in London

Oyster madness

Swishy, but ultimately crapI cannot believe just how badly the new Oystercard system on the London Underground has been put together. When I first started to see people hovering their wallets over the swishy yellow pads I thought it was great and couldn’t wait to get my hands on one. I’ve now been using my card since August last year and having been ripped off due to a combination of incompetence and crappy design I feel it’s time for a little rant…

First of all – ticket loading. When I first started reading the Oyster literature I laughed at the idea of having to ‘load’ your card with a ticket to start using it; surely, I thought, this was just a metaphor that the public could understand. Surely each card must have an individual ID that can be checked against a central database every time it gets swiped, and if the database says you’re good to go, you’re good to go. I mean, surely when you place an order for a ‘ticket’, London Underground would know the unique number of your Oystercard and would be able to quickly update the database to show that it was valid, allowing you to pass freely through the zones you have paid for?

Unfortunately not. When buying a ticket online you have to state what your ‘home’ station is – the place where you usually start your journey from. Incredibly, this is the only place that you can ‘load’ your Oystercard once you’ve renewed it. This sounds like a hideous case of overengineering to me – why can’t the system just recognise that it’s my card passing through the gates whereever I go? Surely each station must be checking card IDs every day to be able to ‘load’ them with the correct ticket in the first place, so why do we need to ‘load’ them at all?

I was lucky enough to have my new travelcard ready and waiting to be loaded on the Monday following the derailment at Camden Town in October 2003. As the Northern Line was completely messed up, I decided not to take the 10 minutes to walk to Woodside Park tube but instead tried getting the bus that passed just outside my door. Of course, my Oystercard didn’t work. I explained the situation to the driver who eventually let me on, and I continued to do this for about a week. I had paid for my new card and the money had left my account, so why should I pay for a bus fare? Eventually, I had an email stating that my card had ‘failed to be successfully loaded’ and the money found its way back into my account some time after that.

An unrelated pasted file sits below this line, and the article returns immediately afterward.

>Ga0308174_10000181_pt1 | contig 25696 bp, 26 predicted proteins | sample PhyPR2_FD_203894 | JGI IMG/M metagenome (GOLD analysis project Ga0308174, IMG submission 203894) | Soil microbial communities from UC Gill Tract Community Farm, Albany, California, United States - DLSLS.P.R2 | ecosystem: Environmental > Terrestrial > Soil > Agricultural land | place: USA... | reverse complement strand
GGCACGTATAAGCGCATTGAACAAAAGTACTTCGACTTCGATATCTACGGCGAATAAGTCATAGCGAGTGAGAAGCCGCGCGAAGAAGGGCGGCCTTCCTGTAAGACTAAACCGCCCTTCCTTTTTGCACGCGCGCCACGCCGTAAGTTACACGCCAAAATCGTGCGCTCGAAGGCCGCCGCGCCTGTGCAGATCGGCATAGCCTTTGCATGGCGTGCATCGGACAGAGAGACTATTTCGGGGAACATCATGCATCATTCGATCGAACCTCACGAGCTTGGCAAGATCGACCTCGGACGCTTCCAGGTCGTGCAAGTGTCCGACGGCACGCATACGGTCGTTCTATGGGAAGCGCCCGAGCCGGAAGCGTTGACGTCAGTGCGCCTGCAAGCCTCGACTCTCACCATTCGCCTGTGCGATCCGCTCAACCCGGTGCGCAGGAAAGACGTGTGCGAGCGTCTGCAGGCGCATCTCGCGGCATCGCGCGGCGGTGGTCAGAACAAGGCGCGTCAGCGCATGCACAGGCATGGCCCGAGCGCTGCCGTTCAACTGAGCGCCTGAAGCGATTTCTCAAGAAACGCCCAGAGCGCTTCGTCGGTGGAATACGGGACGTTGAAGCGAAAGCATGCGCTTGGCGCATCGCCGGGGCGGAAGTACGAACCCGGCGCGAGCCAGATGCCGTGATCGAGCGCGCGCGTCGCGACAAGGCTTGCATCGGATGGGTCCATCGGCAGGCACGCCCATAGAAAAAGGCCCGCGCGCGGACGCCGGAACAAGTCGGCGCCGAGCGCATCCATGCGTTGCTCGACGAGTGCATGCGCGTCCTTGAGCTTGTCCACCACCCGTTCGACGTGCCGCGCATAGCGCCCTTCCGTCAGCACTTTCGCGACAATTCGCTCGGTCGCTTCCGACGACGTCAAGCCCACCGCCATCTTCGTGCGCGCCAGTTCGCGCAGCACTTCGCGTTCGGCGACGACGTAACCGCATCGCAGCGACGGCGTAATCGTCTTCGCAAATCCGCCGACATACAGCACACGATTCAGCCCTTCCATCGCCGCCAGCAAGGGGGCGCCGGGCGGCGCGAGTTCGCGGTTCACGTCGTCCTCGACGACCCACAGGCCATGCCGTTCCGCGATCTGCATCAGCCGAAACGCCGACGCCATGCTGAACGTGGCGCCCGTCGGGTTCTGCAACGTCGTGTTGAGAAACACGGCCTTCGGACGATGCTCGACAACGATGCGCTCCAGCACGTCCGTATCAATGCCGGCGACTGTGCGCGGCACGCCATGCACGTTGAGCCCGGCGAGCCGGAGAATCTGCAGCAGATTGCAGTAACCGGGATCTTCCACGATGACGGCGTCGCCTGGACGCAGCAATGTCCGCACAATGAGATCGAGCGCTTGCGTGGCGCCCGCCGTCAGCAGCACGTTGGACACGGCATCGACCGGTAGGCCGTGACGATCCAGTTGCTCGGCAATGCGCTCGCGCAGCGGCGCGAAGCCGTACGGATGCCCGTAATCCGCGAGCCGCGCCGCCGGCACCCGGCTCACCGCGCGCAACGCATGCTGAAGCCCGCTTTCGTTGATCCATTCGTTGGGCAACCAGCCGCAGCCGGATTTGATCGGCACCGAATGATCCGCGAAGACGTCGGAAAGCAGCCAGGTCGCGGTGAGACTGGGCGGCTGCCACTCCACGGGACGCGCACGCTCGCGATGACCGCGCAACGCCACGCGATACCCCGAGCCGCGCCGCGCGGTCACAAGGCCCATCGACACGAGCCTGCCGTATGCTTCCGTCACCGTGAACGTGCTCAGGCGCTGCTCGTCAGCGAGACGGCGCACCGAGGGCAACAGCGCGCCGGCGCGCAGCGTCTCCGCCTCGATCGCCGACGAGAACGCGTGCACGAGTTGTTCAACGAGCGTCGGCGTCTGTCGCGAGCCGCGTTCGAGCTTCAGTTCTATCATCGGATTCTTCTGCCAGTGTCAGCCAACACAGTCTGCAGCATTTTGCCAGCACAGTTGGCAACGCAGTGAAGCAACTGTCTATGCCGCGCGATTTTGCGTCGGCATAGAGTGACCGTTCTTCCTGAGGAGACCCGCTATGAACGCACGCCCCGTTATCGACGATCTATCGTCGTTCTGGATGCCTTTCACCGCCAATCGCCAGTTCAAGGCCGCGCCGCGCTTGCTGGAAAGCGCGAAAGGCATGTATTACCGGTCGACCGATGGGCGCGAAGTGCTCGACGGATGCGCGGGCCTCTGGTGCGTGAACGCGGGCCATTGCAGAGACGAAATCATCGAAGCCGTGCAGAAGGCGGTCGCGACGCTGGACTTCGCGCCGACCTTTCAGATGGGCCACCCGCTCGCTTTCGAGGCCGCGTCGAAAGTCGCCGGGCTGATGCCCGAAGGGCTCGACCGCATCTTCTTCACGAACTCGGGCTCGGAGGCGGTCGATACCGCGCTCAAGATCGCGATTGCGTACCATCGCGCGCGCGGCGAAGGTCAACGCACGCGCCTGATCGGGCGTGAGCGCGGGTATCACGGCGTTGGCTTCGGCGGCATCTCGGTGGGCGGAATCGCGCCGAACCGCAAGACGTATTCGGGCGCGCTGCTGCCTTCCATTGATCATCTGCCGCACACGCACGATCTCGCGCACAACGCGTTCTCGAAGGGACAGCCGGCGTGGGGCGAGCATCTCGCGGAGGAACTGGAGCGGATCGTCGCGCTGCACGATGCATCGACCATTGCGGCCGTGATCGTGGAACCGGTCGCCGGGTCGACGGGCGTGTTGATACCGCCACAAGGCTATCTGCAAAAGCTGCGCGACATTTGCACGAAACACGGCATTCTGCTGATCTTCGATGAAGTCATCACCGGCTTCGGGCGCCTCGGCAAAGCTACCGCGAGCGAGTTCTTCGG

Secondly – record cards. You get one with your first Oystercard to prove that you have a valid ticket on it, but when you renew you never get a new record card. What’s the point?!

Thirdly – renewal emails. The Oystercard website usually sends you an email a few days before your ticket expires so you have ample time to purchase a new one. For some reason, I didn’t receive an email this month and thanks to Woodside Park never activating its ticket barriers I only found out when I got to Euston. Magic.

Finally – ‘prepay’ and ‘traditional’ travelcards. This has to be the single most confusing issue with Oystercards. Soon after introducing the cards that could be loaded with traditional travelcards – monthly, annual etc – London Transport decided to introduce convenient ‘prepay’ cards where you can put a certain amount of money on them that gets debited with every journey. Unfortunately, both of these cards are completely identical. Obviously with a prepay card it is important to swipe both at the start and end of your journey in order to get debited with the correct amount but there’s not really any need to do this with a traditional card…or is there?

Last weekend, on a trip to visit some friends in Amersham, we tried to get an extension on our Oystercards to zone D which is well outside our usual zones 1-4. For some reason, the guy behind the counter at Finchely Road station made a major point of telling us that we had a number of incomplete journeys on our cards which would have to be cleared. I tried explaining that the cards were traditional travelcards so the incomplete journeys made no difference to us but he was having absolutely none of it. In the confusion, he ended up selling us two singles – on paper tickets – from Finchley Road (Zone 2) to Amersham (Zone D) instead of extensions from Zone 5 to Zone D.

I have no idea how much the Oystercard system cost London Transport to put in, but it’s a shocker.

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